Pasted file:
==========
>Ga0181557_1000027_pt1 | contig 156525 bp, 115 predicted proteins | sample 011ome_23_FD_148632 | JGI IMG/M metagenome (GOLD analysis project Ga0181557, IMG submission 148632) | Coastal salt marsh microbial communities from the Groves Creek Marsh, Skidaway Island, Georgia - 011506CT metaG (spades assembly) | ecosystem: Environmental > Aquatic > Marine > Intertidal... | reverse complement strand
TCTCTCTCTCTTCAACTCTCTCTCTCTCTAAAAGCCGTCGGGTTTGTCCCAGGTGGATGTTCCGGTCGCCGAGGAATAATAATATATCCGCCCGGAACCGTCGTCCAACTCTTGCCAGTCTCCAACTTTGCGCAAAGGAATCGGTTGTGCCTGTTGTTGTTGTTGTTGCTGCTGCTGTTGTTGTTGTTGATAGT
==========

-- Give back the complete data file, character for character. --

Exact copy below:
>Ga0181557_1000027_pt1 | contig 156525 bp, 115 predicted proteins | sample 011ome_23_FD_148632 | JGI IMG/M metagenome (GOLD analysis project Ga0181557, IMG submission 148632) | Coastal salt marsh microbial communities from the Groves Creek Marsh, Skidaway Island, Georgia - 011506CT metaG (spades assembly) | ecosystem: Environmental > Aquatic > Marine > Intertidal... | reverse complement strand
TCTCTCTCTCTTCAACTCTCTCTCTCTCTAAAAGCCGTCGGGTTTGTCCCAGGTGGATGTTCCGGTCGCCGAGGAATAATAATATATCCGCCCGGAACCGTCGTCCAACTCTTGCCAGTCTCCAACTTTGCGCAAAGGAATCGGTTGTGCCTGTTGTTGTTGTTGTTGCTGCTGCTGTTGTTGTTGTTGATAGT